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Obviously this analysis is based on moving data points. Increases in the GDP growth rate would obviously close the GDP gap sooner, and thus move up the time table for expected inflationary pressure and the expected date of a Fed rate hike. But in the current economic environment, I do not see the Federal Reserve raising interest rates this year or any time in the near future.

Given this analysis I continue to believe in 30-year zero coupon U.S. Treasury bonds as a wonderful place to invest money for the long term, especially seeing that the expected returns for risk assets is near 0% for the next 10 years, according to the P/E 10. In such an environment, earning 3.10% on a 30 year Treasury seems like a reasonable alternative.

Furthermore, with inflationary expectations so low, the yield on a 30 year Treasury is far higher in real terms. Algebraically, we can see that the real yield is equal to nominal yield-expected inflation rate, so if we see inflationary expectations continue to decrease; this would result in a much higher real yield on Treasury bonds. Thus I continue to believe in the current economic environment the Fed is unlikely to raise interest rates any time soon, and long term U.S. Treasury bonds remain an attractive place to hide out for at least part of investor's portfolios.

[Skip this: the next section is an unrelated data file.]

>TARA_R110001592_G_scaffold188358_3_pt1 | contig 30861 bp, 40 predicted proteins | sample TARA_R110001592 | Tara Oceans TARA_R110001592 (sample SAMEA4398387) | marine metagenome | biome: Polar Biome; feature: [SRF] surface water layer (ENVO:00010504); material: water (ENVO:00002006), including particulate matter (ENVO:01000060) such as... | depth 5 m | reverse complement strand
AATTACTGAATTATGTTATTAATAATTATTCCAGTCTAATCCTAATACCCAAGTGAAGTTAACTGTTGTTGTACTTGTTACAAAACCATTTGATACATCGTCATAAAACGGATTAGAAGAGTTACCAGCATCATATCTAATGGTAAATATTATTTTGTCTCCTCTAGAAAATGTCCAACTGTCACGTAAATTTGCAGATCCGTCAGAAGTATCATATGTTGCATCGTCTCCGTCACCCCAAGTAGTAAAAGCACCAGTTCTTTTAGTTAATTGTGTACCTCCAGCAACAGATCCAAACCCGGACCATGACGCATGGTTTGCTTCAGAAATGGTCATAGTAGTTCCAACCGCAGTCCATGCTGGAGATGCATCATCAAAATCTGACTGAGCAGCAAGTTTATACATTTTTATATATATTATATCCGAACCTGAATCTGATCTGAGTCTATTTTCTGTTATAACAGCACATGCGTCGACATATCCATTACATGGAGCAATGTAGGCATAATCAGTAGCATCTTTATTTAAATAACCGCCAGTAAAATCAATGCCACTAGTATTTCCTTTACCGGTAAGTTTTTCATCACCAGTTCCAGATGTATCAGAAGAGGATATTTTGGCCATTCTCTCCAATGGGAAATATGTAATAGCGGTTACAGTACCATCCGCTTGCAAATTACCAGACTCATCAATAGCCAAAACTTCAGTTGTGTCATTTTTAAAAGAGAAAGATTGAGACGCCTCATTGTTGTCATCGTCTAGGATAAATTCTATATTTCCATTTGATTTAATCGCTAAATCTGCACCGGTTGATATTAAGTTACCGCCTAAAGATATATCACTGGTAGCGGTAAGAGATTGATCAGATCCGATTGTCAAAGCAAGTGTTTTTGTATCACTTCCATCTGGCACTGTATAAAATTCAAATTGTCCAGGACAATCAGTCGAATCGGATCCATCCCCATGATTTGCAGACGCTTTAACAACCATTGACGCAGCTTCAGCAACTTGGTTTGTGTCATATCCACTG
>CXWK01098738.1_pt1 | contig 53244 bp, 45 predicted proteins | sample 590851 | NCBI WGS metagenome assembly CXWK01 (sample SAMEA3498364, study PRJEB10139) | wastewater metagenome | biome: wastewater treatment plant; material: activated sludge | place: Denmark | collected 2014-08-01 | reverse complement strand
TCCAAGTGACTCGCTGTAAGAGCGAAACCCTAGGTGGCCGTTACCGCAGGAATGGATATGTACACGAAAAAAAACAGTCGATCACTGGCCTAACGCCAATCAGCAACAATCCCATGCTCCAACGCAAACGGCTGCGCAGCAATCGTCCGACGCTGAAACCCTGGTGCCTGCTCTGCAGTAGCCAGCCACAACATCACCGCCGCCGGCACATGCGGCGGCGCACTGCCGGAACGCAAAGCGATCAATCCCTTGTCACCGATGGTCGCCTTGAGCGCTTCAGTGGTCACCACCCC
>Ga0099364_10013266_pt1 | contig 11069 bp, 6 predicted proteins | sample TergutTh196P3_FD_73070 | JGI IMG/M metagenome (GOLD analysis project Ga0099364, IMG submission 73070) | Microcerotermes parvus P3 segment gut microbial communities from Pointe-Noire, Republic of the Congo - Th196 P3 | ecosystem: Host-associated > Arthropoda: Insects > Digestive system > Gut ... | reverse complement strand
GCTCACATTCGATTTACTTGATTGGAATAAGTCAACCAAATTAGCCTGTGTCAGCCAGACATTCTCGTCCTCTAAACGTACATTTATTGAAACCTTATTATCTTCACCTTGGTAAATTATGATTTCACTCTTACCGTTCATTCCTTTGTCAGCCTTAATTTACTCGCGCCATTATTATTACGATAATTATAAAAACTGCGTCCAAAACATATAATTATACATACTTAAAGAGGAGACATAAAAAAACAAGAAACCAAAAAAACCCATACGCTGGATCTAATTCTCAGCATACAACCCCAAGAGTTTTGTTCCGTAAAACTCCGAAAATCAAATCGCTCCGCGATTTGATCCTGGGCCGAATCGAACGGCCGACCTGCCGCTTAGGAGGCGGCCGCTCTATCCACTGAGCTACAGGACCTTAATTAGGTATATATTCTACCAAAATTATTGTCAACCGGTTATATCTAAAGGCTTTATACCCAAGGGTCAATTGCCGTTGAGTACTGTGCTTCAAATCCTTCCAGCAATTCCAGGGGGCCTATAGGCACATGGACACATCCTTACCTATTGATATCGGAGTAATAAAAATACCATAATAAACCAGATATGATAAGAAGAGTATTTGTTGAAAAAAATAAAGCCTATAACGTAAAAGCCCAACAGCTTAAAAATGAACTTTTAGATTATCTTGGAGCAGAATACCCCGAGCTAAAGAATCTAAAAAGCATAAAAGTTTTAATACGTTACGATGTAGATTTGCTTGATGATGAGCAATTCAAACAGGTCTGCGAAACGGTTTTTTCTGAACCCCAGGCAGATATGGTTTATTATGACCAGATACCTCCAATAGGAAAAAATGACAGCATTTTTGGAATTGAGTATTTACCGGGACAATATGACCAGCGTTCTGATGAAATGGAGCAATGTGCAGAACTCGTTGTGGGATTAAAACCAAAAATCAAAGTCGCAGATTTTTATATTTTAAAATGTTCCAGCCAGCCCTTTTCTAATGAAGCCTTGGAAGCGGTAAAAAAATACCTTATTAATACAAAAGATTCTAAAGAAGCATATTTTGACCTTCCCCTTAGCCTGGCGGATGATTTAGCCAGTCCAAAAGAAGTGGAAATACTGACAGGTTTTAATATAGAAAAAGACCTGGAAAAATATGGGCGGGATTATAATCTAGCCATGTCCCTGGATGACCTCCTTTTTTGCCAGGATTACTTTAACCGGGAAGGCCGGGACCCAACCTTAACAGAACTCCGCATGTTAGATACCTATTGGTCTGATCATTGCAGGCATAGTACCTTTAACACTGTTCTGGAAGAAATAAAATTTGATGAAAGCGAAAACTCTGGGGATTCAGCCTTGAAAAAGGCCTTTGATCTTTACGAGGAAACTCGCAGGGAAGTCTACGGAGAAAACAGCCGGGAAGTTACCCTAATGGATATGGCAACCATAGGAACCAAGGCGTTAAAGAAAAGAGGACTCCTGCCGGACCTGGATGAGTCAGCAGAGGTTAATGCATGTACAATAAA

With the consensus on Wall Street continuing to be that the Fed will raise rates this year or next year at the latest, I believe that the data tells us that the economy remains weak and the Fed will likely not move until at least 2020 if data continues to come in weaker than expected.

The Fed's main objectives are to maintain maximum employment within a context of price stability, with the main two measures of real unemployment and inflationary expectations continuing to show weakness, the odds of the Fed issuing a rise in interest rates is slim to none.